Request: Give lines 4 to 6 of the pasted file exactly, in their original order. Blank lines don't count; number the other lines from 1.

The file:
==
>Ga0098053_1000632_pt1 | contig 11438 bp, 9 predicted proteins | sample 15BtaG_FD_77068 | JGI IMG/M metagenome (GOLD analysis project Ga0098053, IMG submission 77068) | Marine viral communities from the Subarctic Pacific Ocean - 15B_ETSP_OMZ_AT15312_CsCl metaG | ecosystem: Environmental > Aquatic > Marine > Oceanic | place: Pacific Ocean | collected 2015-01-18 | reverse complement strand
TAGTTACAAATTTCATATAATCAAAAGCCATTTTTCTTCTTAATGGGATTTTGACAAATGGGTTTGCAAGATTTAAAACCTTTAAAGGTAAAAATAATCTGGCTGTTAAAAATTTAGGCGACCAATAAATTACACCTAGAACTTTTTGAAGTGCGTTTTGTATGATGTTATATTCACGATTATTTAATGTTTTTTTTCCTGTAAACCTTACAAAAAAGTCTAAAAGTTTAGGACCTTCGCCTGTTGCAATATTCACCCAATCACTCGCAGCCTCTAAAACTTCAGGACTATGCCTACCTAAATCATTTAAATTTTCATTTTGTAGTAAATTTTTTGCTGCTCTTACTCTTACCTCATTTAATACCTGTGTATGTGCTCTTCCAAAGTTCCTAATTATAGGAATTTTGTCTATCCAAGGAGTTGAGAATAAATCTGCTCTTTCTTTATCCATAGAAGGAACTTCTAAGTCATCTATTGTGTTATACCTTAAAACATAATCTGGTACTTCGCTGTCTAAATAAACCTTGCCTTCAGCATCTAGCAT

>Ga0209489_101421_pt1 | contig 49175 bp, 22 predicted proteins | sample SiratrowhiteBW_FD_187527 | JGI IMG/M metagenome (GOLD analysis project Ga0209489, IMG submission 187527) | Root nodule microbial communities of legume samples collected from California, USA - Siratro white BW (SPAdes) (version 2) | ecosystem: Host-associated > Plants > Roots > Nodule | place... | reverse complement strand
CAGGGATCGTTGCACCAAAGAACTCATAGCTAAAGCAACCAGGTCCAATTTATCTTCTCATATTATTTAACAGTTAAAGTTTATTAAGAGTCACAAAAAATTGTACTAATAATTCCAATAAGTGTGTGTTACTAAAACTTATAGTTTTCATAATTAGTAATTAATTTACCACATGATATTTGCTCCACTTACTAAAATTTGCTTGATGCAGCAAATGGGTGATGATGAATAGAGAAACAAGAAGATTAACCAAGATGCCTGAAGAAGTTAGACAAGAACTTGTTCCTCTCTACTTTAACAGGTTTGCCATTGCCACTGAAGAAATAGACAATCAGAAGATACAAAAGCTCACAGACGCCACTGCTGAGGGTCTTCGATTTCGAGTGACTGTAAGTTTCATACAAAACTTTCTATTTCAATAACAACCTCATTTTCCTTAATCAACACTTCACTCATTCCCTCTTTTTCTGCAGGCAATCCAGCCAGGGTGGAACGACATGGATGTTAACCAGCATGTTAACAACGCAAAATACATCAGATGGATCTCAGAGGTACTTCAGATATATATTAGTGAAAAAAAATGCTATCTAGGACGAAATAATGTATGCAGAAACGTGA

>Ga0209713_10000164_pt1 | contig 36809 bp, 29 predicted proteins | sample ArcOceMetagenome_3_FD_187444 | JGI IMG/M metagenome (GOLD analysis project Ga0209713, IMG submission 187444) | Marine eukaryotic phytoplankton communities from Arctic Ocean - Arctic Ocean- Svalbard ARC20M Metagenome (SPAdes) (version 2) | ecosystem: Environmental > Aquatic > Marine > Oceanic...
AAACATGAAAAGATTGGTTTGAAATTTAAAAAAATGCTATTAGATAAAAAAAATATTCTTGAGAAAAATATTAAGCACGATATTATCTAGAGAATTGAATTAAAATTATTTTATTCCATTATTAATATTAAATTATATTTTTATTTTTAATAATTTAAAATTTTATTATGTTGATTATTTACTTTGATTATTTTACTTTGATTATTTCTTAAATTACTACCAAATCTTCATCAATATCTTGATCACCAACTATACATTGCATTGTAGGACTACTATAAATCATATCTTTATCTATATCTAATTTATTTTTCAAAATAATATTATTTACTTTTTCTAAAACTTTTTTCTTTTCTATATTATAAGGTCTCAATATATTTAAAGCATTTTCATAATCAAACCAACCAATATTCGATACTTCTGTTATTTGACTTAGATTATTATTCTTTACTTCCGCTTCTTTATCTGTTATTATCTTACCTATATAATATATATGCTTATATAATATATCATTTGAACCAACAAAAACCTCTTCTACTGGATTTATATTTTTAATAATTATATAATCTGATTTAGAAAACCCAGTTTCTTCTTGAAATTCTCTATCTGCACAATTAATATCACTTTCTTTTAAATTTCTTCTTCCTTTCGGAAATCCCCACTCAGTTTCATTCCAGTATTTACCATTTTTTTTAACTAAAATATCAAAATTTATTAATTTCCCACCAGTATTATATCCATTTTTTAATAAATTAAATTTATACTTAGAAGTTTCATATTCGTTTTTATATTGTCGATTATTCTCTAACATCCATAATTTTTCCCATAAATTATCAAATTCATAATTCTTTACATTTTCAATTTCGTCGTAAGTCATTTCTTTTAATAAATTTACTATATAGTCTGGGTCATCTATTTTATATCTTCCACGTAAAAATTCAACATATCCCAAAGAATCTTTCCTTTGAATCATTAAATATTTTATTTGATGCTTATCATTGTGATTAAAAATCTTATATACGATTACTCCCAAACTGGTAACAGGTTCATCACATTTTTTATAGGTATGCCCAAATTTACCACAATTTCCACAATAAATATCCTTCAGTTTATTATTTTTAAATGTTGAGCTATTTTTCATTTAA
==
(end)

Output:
CAGGGATCGTTGCACCAAAGAACTCATAGCTAAAGCAACCAGGTCCAATTTATCTTCTCATATTATTTAACAGTTAAAGTTTATTAAGAGTCACAAAAAATTGTACTAATAATTCCAATAAGTGTGTGTTACTAAAACTTATAGTTTTCATAATTAGTAATTAATTTACCACATGATATTTGCTCCACTTACTAAAATTTGCTTGATGCAGCAAATGGGTGATGATGAATAGAGAAACAAGAAGATTAACCAAGATGCCTGAAGAAGTTAGACAAGAACTTGTTCCTCTCTACTTTAACAGGTTTGCCATTGCCACTGAAGAAATAGACAATCAGAAGATACAAAAGCTCACAGACGCCACTGCTGAGGGTCTTCGATTTCGAGTGACTGTAAGTTTCATACAAAACTTTCTATTTCAATAACAACCTCATTTTCCTTAATCAACACTTCACTCATTCCCTCTTTTTCTGCAGGCAATCCAGCCAGGGTGGAACGACATGGATGTTAACCAGCATGTTAACAACGCAAAATACATCAGATGGATCTCAGAGGTACTTCAGATATATATTAGTGAAAAAAAATGCTATCTAGGACGAAATAATGTATGCAGAAACGTGA

>Ga0209713_10000164_pt1 | contig 36809 bp, 29 predicted proteins | sample ArcOceMetagenome_3_FD_187444 | JGI IMG/M metagenome (GOLD analysis project Ga0209713, IMG submission 187444) | Marine eukaryotic phytoplankton communities from Arctic Ocean - Arctic Ocean- Svalbard ARC20M Metagenome (SPAdes) (version 2) | ecosystem: Environmental > Aquatic > Marine > Oceanic...
AAACATGAAAAGATTGGTTTGAAATTTAAAAAAATGCTATTAGATAAAAAAAATATTCTTGAGAAAAATATTAAGCACGATATTATCTAGAGAATTGAATTAAAATTATTTTATTCCATTATTAATATTAAATTATATTTTTATTTTTAATAATTTAAAATTTTATTATGTTGATTATTTACTTTGATTATTTTACTTTGATTATTTCTTAAATTACTACCAAATCTTCATCAATATCTTGATCACCAACTATACATTGCATTGTAGGACTACTATAAATCATATCTTTATCTATATCTAATTTATTTTTCAAAATAATATTATTTACTTTTTCTAAAACTTTTTTCTTTTCTATATTATAAGGTCTCAATATATTTAAAGCATTTTCATAATCAAACCAACCAATATTCGATACTTCTGTTATTTGACTTAGATTATTATTCTTTACTTCCGCTTCTTTATCTGTTATTATCTTACCTATATAATATATATGCTTATATAATATATCATTTGAACCAACAAAAACCTCTTCTACTGGATTTATATTTTTAATAATTATATAATCTGATTTAGAAAACCCAGTTTCTTCTTGAAATTCTCTATCTGCACAATTAATATCACTTTCTTTTAAATTTCTTCTTCCTTTCGGAAATCCCCACTCAGTTTCATTCCAGTATTTACCATTTTTTTTAACTAAAATATCAAAATTTATTAATTTCCCACCAGTATTATATCCATTTTTTAATAAATTAAATTTATACTTAGAAGTTTCATATTCGTTTTTATATTGTCGATTATTCTCTAACATCCATAATTTTTCCCATAAATTATCAAATTCATAATTCTTTACATTTTCAATTTCGTCGTAAGTCATTTCTTTTAATAAATTTACTATATAGTCTGGGTCATCTATTTTATATCTTCCACGTAAAAATTCAACATATCCCAAAGAATCTTTCCTTTGAATCATTAAATATTTTATTTGATGCTTATCATTGTGATTAAAAATCTTATATACGATTACTCCCAAACTGGTAACAGGTTCATCACATTTTTTATAGGTATGCCCAAATTTACCACAATTTCCACAATAAATATCCTTCAGTTTATTATTTTTAAATGTTGAGCTATTTTTCATTTAA